Learn more about campus policy and happenings in President Schulz’s letter to campus. The latest letter discusses the role and progress of the Division of Human Capital Services.
During the past seven months, we have launched several new initiatives and programs from the Division of Human Capital Services, or HCS. With this letter, we will share some of what has already occurred and provide a preview of what’s next.
The functions of human capital at Kansas State University are to serve as part of the institutional fabric needed to achieve our goal to become a Top 50 public research university by 2025. This is reflected in the overarching goals we have set for HCS:
– Attract, develop, reward and retain a diverse and talented workforce
– Foster a productive work environment where people feel valued
– Support the changing nature of work and the workplace environment
– Add value and reflect good stewardship of resources
– Act fairly, ethically and be legally compliant
– Understand the voice of the customer
Our work is guided by the AON Hewitt study recommendations made in 2013. While it has taken time to get started, we are well on our way to a more effective and efficient organizational structure. We are currently integrating the Division of Human Resources and Office of Institutional Equity within HCS. As mentioned in a recent message from Provost and Senior Vice President April Mason, the Office of Academic Personnel also will transition into HCS by this summer. Charlotte Self, director of employee relations, will coordinate closely with Susanna Valdovinos from the Office of the Provost to ensure a smooth transfer of duties.
During the transition from HR to HCS, we made a commitment that each employee who wanted a position at K-State would have that opportunity. This commitment was met as we work toward a structure with fewer layers and less redundancy.
Additionally, the Director’s Roundtable was transferred to HCS from the Office of the President. Over the last several months, Shanna Legleiter, director of training and development, has offered innovative and thought-provoking training to our directors.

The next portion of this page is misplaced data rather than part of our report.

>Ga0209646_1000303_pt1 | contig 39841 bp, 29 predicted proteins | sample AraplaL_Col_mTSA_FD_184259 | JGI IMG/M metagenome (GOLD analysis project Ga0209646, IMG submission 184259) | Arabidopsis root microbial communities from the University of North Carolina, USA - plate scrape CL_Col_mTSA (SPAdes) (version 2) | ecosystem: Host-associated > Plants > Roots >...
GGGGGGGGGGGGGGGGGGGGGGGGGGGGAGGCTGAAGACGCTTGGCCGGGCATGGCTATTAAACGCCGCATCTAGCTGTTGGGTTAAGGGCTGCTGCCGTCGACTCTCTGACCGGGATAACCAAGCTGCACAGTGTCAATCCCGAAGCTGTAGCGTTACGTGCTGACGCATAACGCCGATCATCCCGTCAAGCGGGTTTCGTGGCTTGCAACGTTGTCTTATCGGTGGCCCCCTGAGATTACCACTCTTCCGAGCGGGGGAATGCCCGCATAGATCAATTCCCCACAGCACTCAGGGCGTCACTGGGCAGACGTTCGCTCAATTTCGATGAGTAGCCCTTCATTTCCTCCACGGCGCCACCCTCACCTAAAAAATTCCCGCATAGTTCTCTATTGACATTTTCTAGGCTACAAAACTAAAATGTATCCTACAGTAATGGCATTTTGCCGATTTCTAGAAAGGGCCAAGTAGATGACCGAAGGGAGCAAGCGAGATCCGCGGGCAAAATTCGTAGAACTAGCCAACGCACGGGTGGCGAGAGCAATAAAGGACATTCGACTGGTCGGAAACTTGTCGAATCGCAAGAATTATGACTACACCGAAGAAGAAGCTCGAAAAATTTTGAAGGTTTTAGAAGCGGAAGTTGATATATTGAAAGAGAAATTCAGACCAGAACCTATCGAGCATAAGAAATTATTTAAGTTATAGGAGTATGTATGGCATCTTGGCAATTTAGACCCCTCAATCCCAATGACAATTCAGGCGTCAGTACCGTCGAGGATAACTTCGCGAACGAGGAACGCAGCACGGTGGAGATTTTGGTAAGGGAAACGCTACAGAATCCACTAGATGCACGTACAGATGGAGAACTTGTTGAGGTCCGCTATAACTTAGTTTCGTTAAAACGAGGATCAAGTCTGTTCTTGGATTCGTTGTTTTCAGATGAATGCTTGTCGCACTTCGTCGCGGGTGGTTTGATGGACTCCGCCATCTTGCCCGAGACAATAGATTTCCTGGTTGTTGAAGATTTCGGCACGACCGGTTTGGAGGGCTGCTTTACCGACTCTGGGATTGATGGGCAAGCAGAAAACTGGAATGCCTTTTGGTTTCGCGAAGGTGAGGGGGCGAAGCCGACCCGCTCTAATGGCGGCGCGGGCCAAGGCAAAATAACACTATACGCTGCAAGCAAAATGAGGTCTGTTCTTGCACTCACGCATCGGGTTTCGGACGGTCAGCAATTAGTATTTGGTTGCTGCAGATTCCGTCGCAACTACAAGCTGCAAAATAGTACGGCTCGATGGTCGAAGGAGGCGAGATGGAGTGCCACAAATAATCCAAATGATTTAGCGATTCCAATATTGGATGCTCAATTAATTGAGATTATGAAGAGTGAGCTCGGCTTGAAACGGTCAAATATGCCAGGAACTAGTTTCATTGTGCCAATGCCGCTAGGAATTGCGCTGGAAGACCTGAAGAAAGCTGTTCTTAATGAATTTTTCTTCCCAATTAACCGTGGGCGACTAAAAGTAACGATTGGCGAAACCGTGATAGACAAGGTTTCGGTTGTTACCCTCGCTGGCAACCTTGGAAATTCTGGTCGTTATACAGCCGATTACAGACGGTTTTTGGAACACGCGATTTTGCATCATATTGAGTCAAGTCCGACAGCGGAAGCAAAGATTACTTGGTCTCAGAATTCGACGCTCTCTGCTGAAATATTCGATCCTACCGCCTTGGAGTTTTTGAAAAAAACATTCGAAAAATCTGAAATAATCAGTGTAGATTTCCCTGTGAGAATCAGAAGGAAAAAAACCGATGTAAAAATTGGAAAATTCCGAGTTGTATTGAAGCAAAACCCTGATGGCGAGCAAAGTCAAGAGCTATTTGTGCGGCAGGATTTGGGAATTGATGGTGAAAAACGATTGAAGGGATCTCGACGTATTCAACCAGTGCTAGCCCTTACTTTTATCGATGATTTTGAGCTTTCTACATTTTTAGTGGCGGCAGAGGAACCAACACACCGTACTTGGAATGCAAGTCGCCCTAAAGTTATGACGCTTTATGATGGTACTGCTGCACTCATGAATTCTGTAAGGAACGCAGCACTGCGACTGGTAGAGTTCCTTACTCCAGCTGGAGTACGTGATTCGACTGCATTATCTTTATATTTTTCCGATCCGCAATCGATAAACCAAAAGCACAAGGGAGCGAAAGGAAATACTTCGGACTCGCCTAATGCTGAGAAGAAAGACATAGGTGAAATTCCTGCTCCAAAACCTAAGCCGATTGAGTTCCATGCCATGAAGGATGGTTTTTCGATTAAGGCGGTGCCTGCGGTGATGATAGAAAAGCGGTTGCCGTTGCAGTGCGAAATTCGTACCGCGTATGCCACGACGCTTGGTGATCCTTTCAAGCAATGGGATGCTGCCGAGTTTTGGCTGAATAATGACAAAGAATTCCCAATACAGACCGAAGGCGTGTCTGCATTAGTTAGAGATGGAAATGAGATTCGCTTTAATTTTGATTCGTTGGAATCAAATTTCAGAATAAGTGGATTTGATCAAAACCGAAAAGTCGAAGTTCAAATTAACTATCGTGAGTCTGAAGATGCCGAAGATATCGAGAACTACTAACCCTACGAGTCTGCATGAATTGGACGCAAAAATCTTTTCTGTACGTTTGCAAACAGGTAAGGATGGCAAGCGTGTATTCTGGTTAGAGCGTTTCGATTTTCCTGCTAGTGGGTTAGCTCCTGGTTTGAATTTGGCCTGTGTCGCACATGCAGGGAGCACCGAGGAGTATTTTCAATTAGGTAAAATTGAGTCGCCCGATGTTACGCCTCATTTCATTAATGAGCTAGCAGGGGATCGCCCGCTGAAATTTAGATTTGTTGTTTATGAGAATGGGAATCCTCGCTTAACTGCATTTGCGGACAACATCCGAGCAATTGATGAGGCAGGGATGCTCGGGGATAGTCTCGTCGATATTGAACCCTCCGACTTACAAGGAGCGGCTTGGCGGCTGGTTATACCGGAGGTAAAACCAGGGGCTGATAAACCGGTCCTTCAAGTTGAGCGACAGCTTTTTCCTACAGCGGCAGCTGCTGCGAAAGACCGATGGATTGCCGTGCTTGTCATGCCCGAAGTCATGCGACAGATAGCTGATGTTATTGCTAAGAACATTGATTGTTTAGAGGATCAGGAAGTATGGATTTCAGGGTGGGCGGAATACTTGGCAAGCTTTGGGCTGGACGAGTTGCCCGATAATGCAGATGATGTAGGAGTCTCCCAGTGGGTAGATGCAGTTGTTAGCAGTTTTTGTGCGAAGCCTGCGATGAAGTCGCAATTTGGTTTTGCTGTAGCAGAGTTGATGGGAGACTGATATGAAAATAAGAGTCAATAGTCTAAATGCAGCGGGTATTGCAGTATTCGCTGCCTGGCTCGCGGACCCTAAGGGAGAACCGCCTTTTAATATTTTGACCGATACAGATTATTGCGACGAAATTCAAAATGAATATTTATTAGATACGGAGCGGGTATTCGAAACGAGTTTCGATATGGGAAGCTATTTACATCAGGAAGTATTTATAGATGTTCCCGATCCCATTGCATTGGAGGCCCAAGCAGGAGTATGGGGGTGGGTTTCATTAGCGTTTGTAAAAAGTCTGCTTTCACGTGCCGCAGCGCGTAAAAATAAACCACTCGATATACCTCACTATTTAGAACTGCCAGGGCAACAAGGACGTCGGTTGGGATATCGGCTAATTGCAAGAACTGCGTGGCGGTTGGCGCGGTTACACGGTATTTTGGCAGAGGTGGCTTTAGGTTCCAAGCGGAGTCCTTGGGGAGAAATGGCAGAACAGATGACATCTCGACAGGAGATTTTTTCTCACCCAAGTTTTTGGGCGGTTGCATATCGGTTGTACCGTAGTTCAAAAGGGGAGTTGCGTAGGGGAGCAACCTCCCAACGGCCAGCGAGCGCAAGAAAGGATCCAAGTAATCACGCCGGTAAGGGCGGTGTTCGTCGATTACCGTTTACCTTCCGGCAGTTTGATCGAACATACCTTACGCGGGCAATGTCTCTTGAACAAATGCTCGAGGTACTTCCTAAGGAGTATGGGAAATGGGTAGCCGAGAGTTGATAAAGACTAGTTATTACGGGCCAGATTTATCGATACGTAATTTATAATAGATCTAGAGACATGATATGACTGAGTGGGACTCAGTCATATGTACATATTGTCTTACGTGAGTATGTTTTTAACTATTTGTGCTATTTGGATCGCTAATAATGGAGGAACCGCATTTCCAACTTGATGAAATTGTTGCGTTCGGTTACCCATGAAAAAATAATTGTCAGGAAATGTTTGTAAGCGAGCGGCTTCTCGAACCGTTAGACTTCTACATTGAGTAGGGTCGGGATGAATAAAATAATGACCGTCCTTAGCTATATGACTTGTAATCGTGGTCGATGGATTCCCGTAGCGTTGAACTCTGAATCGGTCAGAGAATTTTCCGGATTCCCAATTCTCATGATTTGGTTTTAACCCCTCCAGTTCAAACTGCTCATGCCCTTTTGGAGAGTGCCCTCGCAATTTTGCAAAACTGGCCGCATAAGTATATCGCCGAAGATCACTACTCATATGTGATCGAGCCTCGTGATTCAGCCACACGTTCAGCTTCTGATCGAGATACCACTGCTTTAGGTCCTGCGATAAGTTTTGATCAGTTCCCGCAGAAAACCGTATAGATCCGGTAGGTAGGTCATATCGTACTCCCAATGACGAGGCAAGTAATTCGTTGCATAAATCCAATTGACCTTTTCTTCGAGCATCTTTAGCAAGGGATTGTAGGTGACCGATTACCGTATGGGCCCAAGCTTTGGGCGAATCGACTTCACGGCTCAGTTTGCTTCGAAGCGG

Our future success will depend on continuous improvement and listening to the voice of our customer — two key principles of Lean Six Sigma, a proven methodology to improve processes and systems. To date we have 18 employees, or 45 percent of the HCS team, who are certified with Lean Six Sigma training.
Faculty Senate asked us to look into a way to pay employees on nine-month regular appointments throughout the year. Alma Deutsch, director of the resource center and operations, and her team — Cynthia Sicard, Dennis Jones, Anna Carroll and Kristi Fronce — went to work to explore the options and found the optimal solution. While only 38 employees are currently participating in this plan, we hope that the community sees this as our good faith effort and our way of saying, “we hear you and we will develop solutions to meet your needs.”
Amanda McDiffett, director of benefits, reviewed a survey administered by EBRI Retirement Confidence Survey in March 2013. According to the results, 55 percent of employees consider their current level of debt to be a problem. Amanda and her team consulted with TIAA –CREF and are now offering customized financial workshops for employees. Two workshops were offered in February — Starting Line, for those employees who are early in their career and Equally Prepared, for the LGBT community. Initial survey results suggest that these workshops were highly valuable for employees and their spouse/partners.
So, what’s in store for the remainder of 2015?
Our top priority has been the challenge of improving the hiring process. Roberta Maldonado-Franzen, director of talent acquisition, and her newly formed team conducted a five-day Kaizen event with broad university representation. During the process, a more streamlined process was developed and we are working to implement the plan. Once the process is refined, we will move forward with automation to provide even better service.
Derek Smith, interim director of compensation and organizational effectiveness, has written a compensation philosophy with input from more than 1,000 employees. The philosophy is reflective of K-State’s values, easy to understand and provides a compass for designing compensation plans. Our first priority for compensation plans focuses on university support staff. The next priorities are information technology, student life, unclassified positions and non-tenured faculty staff.
We will continue to keep you informed with periodic letters to campus. Please follow @KStatevphc on Twitter and check our evolving website. We welcome your suggestions to make K-State an even better place to work and learn.
Kirk Schulz, president
Cheryl Johnson, vice president for human capital services